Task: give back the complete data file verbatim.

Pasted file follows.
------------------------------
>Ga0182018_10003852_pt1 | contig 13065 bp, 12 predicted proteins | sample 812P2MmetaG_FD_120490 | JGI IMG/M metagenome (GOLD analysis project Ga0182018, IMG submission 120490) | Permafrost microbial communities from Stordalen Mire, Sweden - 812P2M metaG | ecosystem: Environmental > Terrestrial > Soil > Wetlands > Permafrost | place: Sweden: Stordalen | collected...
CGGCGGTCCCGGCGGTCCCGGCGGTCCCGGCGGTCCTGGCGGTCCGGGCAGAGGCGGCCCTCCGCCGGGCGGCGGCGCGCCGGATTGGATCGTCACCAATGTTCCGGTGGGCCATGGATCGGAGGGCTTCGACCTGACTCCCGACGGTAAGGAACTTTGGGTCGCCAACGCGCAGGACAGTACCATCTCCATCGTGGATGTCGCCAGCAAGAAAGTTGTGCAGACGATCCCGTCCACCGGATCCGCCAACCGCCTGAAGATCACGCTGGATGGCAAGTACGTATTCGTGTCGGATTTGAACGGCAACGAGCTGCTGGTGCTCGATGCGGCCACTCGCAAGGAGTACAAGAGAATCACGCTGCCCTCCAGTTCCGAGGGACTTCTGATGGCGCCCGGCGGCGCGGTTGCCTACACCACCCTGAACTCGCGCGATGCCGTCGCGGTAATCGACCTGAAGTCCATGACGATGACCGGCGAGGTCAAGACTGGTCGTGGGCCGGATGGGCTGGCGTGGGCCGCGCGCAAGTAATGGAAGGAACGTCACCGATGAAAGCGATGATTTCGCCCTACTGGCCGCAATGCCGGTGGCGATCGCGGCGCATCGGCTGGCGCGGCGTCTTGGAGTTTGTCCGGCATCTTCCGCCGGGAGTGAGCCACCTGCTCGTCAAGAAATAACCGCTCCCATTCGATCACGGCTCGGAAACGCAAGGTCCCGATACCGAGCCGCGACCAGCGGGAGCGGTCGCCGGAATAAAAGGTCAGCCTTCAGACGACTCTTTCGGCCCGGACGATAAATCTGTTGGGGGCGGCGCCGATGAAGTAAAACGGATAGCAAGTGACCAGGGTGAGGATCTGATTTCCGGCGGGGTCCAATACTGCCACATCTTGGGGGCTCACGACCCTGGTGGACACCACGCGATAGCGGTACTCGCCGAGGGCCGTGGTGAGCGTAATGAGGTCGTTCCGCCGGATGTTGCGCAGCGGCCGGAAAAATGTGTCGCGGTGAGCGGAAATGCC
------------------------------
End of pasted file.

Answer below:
>Ga0182018_10003852_pt1 | contig 13065 bp, 12 predicted proteins | sample 812P2MmetaG_FD_120490 | JGI IMG/M metagenome (GOLD analysis project Ga0182018, IMG submission 120490) | Permafrost microbial communities from Stordalen Mire, Sweden - 812P2M metaG | ecosystem: Environmental > Terrestrial > Soil > Wetlands > Permafrost | place: Sweden: Stordalen | collected...
CGGCGGTCCCGGCGGTCCCGGCGGTCCCGGCGGTCCTGGCGGTCCGGGCAGAGGCGGCCCTCCGCCGGGCGGCGGCGCGCCGGATTGGATCGTCACCAATGTTCCGGTGGGCCATGGATCGGAGGGCTTCGACCTGACTCCCGACGGTAAGGAACTTTGGGTCGCCAACGCGCAGGACAGTACCATCTCCATCGTGGATGTCGCCAGCAAGAAAGTTGTGCAGACGATCCCGTCCACCGGATCCGCCAACCGCCTGAAGATCACGCTGGATGGCAAGTACGTATTCGTGTCGGATTTGAACGGCAACGAGCTGCTGGTGCTCGATGCGGCCACTCGCAAGGAGTACAAGAGAATCACGCTGCCCTCCAGTTCCGAGGGACTTCTGATGGCGCCCGGCGGCGCGGTTGCCTACACCACCCTGAACTCGCGCGATGCCGTCGCGGTAATCGACCTGAAGTCCATGACGATGACCGGCGAGGTCAAGACTGGTCGTGGGCCGGATGGGCTGGCGTGGGCCGCGCGCAAGTAATGGAAGGAACGTCACCGATGAAAGCGATGATTTCGCCCTACTGGCCGCAATGCCGGTGGCGATCGCGGCGCATCGGCTGGCGCGGCGTCTTGGAGTTTGTCCGGCATCTTCCGCCGGGAGTGAGCCACCTGCTCGTCAAGAAATAACCGCTCCCATTCGATCACGGCTCGGAAACGCAAGGTCCCGATACCGAGCCGCGACCAGCGGGAGCGGTCGCCGGAATAAAAGGTCAGCCTTCAGACGACTCTTTCGGCCCGGACGATAAATCTGTTGGGGGCGGCGCCGATGAAGTAAAACGGATAGCAAGTGACCAGGGTGAGGATCTGATTTCCGGCGGGGTCCAATACTGCCACATCTTGGGGGCTCACGACCCTGGTGGACACCACGCGATAGCGGTACTCGCCGAGGGCCGTGGTGAGCGTAATGAGGTCGTTCCGCCGGATGTTGCGCAGCGGCCGGAAAAATGTGTCGCGGTGAGCGGAAATGCC